Four and a half years later, I still don’t know why my first wife killed herself.
And I probably never will.
It was difficult to learn to be okay with not knowing answers I desperately sought. When bad things happen, we want some justification for our lives being upended. For months I pondered my first wife’s family history of mental illness or the incredible stress she was under in the weeks leading up to her death.
I soon learned that thinking about the reasons for her suicide were pointless.
The truth won’t change what happened. Agonizing over the past would not bring my wife back from the dead.
Instead thinking about questions that could never be answered in this life, I started thinking about what I could learn from the experience and turn a negative into a positive.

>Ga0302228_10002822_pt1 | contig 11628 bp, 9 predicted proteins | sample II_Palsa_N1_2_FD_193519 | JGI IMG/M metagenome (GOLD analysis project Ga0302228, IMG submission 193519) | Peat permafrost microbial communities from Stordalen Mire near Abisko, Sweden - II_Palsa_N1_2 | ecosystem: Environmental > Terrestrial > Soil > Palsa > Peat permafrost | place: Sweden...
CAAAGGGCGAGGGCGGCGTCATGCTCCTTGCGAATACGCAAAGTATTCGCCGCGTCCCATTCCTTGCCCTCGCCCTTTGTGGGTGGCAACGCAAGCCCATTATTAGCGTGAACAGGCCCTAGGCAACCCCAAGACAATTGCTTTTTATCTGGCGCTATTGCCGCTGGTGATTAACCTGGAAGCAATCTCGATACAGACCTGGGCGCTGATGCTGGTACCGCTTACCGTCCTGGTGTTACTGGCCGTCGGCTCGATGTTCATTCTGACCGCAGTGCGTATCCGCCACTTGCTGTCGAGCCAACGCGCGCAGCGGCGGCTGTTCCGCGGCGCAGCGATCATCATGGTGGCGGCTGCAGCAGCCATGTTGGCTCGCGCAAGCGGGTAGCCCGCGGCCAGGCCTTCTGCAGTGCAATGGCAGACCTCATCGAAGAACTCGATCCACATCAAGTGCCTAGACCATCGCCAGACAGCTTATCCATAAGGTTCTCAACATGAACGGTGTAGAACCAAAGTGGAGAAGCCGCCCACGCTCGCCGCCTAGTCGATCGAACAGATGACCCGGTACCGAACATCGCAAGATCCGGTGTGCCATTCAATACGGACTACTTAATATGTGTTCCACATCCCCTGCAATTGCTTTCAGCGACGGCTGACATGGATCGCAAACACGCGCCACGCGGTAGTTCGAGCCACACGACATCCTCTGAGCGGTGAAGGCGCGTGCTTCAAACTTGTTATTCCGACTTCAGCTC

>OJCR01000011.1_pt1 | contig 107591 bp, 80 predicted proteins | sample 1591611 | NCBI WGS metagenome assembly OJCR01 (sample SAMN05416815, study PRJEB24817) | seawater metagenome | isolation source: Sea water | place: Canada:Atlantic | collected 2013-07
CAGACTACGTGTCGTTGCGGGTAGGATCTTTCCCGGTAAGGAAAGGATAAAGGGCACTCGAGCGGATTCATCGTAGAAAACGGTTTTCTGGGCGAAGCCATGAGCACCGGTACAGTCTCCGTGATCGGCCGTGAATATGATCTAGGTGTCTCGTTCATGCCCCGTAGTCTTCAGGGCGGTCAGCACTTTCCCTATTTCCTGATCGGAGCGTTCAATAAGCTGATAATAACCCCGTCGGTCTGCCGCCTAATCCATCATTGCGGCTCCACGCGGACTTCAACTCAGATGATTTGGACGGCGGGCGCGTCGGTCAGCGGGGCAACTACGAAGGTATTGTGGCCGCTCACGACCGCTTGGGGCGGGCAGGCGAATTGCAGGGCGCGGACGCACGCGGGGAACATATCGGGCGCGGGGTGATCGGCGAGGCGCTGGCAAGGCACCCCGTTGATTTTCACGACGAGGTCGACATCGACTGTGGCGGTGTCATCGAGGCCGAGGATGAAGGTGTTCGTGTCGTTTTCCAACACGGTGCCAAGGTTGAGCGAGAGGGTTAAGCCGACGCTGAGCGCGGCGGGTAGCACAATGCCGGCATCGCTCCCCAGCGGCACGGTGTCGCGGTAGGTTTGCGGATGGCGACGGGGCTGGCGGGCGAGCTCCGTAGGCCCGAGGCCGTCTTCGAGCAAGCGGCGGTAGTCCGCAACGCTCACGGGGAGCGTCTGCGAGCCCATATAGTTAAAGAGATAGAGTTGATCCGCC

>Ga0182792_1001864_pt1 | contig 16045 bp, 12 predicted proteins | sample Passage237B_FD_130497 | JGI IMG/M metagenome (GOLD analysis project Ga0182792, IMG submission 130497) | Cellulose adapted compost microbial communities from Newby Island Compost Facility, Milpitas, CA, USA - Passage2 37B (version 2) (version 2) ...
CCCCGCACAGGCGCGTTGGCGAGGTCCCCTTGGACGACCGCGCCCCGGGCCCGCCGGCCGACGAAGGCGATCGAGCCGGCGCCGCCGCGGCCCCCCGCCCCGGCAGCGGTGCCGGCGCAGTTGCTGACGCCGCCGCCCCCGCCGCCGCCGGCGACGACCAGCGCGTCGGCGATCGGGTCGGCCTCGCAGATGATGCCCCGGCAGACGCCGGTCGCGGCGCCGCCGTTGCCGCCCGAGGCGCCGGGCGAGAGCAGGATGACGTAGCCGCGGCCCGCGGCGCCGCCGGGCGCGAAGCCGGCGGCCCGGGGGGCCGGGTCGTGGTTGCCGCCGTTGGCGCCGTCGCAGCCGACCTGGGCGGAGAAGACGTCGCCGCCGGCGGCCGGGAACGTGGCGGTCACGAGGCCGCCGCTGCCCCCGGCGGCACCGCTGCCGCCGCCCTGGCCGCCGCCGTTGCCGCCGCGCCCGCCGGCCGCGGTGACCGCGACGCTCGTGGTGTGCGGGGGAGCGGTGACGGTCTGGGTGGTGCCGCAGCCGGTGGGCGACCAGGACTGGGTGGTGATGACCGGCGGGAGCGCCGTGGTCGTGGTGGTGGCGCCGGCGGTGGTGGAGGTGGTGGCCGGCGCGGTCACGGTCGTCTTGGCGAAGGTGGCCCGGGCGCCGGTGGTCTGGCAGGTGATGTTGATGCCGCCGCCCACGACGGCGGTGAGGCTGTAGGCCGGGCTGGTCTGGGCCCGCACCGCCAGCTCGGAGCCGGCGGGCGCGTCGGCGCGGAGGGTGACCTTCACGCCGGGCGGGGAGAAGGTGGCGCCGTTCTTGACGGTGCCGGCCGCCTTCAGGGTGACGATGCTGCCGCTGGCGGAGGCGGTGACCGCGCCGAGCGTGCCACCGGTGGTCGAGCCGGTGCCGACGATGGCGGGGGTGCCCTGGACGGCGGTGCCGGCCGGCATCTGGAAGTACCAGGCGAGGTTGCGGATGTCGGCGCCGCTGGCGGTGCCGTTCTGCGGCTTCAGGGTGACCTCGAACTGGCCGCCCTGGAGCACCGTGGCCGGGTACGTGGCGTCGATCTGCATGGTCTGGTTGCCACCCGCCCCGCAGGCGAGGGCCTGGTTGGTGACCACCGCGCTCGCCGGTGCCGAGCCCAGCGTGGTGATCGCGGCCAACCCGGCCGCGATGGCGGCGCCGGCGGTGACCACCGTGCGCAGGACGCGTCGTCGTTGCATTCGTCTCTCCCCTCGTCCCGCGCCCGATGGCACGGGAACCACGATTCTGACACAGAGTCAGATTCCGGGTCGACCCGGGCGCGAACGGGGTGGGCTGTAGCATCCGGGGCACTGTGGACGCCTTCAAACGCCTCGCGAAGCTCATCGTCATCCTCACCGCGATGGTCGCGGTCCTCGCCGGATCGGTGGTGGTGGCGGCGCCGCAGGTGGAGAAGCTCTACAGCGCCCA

Do the same.
Don’t dwell on what you don’t know.
Concentrate on your blessings and lessons learned.
Those who have lost a loved one to suicide and read my old blog always seem to have the same question: Where was my anger? Was I not upset that my wife killed herself?
The answer is yes, I was angry. Very angry.
The reason my anger doesn’t appear in that blog is because I couldn’t write when I was angry. But that doesn’t mean the anger wasn’t there.
I never knew what it was like to truly hate someone like I hated my first wife in the months following her death. I was mad that she killed herself and furious that she shortened the life of our unborn daughter in the process.
The anger was so intense that my first wife was blamed for anything that went wrong in my life.
Bad day at work? I blamed my dead wife.
Car problems? I blamed my dead wife.